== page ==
In my search for topics I have sometimes gone in the obvious direction and produced book reviews. These include Tito Perdue’s Lee, Jack Donovan’s A Sky Without Eagles, the Art of Manliness book, F. Roger Devlin’s Sexual Utopia in Power, and Jim Goad’s The New Church Ladies. I’m also a great lover of cinema (including, like James O’Meara, bad cinema) and I also have what friends have called an encyclopedic knowledge of old television shows (it’s not true, actually, I just know a fair amount, mostly about ’60s TV). Counter-Currents has allowed me to write about my passion for James Bond, the Bondian spy-spoofs of the ’60s, The Man From U.N.C.L.E., Dark Shadows, and Breaking Bad.
In 2015, like so many of us, I became passionately interested in Donald Trump. I was visiting a friend in August of that year, and had not been paying too much attention to any of the hubbub leading up to the 2016 campaign season. My friend (a faithful reader of my essays) convinced me there was something to Trump, who I had previously dismissed as a kind of nouveau riche vulgarian. In 2016 I bought a ticket on the Trump train and started writing about him — mostly, of course, in support. Unlike many of you, I have not yet given up on Trump. The man is facing incredible, unprecedented opposition. I believe it is still possible that he can make good on his promises. (Which would certainly not fix our predicament, but might slow our dissolution a bit.) I therefore stand by what I wrote in essays like “What Would Trump Do?,” “The Happening,” and “After Trump.”
In 2016, Counter-Currents also published my first novel, Heidegger in Chicago. It’s a picaresque tale of what happens when Martin Heidegger goes on a lecture tour in America (which he never did). The genre is, I suppose, a kind of “magical realism,” with some large dollops of Terry Southern. I originally conceived this as a “complete speech of the whole,” since it manages to reference, in one way or another, everything I have ever been interested in and, directly or indirectly, everything else. In short, it’s pretty weird. And not for all tastes.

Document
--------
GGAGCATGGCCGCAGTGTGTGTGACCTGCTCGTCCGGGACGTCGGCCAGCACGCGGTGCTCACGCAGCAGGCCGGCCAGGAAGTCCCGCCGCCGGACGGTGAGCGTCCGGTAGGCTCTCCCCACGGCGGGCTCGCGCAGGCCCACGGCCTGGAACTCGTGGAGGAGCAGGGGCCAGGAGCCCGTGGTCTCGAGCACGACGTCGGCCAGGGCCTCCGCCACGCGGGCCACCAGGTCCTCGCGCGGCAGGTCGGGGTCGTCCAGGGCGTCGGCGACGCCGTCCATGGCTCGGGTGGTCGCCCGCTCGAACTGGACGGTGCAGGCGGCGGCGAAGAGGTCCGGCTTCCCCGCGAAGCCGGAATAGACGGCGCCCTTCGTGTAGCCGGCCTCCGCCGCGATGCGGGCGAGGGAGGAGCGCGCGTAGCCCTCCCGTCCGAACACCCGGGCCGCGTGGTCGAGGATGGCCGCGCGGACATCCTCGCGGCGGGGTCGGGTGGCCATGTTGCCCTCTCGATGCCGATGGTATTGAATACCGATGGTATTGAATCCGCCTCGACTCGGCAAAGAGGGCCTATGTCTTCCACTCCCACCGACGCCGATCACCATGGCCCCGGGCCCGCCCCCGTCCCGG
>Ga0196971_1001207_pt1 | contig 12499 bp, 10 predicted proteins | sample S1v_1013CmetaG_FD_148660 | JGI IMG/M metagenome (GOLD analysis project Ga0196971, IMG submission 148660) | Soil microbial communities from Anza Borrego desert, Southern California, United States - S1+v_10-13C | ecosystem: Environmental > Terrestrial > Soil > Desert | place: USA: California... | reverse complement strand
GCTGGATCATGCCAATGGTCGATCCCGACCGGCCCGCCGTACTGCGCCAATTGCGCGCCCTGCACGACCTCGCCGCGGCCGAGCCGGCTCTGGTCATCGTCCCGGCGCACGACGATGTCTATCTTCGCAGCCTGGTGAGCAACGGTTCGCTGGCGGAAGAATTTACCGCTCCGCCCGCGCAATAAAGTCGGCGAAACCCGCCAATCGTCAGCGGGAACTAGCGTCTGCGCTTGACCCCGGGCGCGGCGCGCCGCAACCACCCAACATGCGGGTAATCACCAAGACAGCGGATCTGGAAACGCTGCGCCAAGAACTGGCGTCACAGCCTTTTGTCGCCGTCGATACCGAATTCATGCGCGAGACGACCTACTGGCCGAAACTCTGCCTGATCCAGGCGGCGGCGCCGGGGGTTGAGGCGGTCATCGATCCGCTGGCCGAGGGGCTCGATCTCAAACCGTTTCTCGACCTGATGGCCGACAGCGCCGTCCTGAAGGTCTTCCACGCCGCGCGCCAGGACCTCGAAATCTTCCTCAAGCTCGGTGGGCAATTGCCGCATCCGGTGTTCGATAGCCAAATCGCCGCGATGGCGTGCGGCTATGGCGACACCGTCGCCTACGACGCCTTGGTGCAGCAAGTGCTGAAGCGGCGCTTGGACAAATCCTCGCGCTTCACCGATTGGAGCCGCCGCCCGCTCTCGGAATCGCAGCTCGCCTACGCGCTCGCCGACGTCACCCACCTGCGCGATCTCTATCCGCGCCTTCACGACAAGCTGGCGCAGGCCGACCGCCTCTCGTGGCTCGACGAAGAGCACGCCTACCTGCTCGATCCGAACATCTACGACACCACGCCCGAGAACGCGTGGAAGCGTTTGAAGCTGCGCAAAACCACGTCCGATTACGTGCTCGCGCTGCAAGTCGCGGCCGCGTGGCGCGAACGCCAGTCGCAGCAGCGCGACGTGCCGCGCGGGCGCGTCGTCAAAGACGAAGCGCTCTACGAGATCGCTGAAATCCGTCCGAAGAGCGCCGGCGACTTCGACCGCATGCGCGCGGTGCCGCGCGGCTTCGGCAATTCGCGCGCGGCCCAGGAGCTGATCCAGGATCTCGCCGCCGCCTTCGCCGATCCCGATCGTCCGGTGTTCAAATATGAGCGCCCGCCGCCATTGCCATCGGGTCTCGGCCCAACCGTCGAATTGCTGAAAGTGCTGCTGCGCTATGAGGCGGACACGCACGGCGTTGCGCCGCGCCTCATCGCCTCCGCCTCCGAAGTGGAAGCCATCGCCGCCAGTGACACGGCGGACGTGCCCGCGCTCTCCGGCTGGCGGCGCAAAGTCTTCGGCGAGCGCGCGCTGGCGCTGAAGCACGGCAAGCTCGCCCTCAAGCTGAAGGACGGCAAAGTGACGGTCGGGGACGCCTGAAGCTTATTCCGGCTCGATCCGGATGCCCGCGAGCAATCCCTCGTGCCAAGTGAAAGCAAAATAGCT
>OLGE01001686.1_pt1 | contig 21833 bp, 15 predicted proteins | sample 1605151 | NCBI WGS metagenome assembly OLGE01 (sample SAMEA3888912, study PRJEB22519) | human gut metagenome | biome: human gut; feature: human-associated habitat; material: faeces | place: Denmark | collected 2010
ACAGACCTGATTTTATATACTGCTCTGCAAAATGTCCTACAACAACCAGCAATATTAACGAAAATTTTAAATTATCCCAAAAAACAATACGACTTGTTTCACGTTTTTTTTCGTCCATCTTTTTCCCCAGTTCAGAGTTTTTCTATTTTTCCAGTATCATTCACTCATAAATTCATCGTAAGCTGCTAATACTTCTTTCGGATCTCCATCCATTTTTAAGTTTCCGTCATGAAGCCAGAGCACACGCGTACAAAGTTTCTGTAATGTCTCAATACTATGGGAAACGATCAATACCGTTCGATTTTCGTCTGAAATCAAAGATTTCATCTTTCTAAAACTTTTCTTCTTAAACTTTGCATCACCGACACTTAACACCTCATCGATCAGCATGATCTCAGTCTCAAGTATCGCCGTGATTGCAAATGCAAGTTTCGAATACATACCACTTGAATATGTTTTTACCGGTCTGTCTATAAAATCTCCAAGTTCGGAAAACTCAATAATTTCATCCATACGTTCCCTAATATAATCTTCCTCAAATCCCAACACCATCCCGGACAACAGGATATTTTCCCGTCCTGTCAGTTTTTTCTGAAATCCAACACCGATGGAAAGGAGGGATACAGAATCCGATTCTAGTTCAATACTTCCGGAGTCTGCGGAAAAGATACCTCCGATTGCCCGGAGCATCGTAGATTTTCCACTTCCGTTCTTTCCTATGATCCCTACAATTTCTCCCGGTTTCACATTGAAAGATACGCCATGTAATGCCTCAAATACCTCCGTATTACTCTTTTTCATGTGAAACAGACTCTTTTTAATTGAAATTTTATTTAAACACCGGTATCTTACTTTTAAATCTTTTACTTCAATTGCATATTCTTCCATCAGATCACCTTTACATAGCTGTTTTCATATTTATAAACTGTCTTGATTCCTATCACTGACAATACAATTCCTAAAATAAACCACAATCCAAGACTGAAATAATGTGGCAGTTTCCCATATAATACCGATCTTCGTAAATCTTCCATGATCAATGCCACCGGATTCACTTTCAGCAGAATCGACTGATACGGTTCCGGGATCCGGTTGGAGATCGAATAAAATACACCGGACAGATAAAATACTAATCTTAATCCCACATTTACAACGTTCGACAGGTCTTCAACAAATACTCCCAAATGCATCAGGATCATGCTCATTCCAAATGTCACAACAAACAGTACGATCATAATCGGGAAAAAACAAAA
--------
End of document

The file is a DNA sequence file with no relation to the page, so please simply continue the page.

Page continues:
This year I have returned to the more personal content of my earlier work. My first essay of 2017 was “Reflections on Turning Fifty.” This piece was originally entitled “The Warrior’s Way: Reflections on Turning Fifty.” But some ding-a-ling contacted Greg and claimed that he had copyrighted the term “warrior’s way” (!). Rather than waste precious time and energy arguing with him and his attorney, we just shortened the title. I’m particularly proud of this year’s essays “The Myths We Live By” (a thorough demolition of the myth of World War II and how it supports the myth of human equality), “Unintended Consequences: How the Left Keeps Helping Us,” and “How to Live as a Dissident” (which, in truth, is a major, recurring theme of my work). In addition, I’ve produced some frivolities like “Trump Will Complete the System of German Idealism!” and “Relax! Liberal Witches are Powerless to Harm Trump.”
This essay is the 22nd piece I have written for Counter-Currents in 2017. In earlier years, as mentioned already, I have gone through slumps. In 2015 I wrote (as Jef) only six pieces; in 2014 a grand total of three. But now it seems I’ve got my mojo back, and nothing is going to stop me. I need my Counter-Currents publication “fix,” and I need to feel that I am, again, “doing something.” No matter how “funny” and frivolous some of my essays might appear, they always have a serious point. As I have already said, I am always trying to give moral support to those who think as I do, and to enlighten others. This is why I write.
I write—exclusively—for Counter-Currents partly out of loyalty to my friend Greg and the community we have built here, and partly because I think that Counter-Currents is the most substantial and intellectually sophisticated New Right webzine in the world today. Sure, some people hate Counter-Currents, but they are intellectually and morally inferior. I’d like to invite you to get addicted to the drug of writing for Counter-Currents. Consider making this the “something” you do. It has put a great deal of meaning and purpose into my life, and it could do so for you as well. (But I know Greg would want me to advise you to consult him before you go to the trouble of writing and submitting something.)
By my count I have now written (again, as Jef) 81 essays for Counter-Currents since 2011. And this year, Counter-Currents brought out an anthology of my writings on popular culture: The Importance of James Bond, and Other Essays. Eighty-one essays is a lot, but it’s never going to be time to retire. I doubt seriously that this struggle is going to end in my lifetime. What are you doing for the struggle? What will you write for Counter-Currents?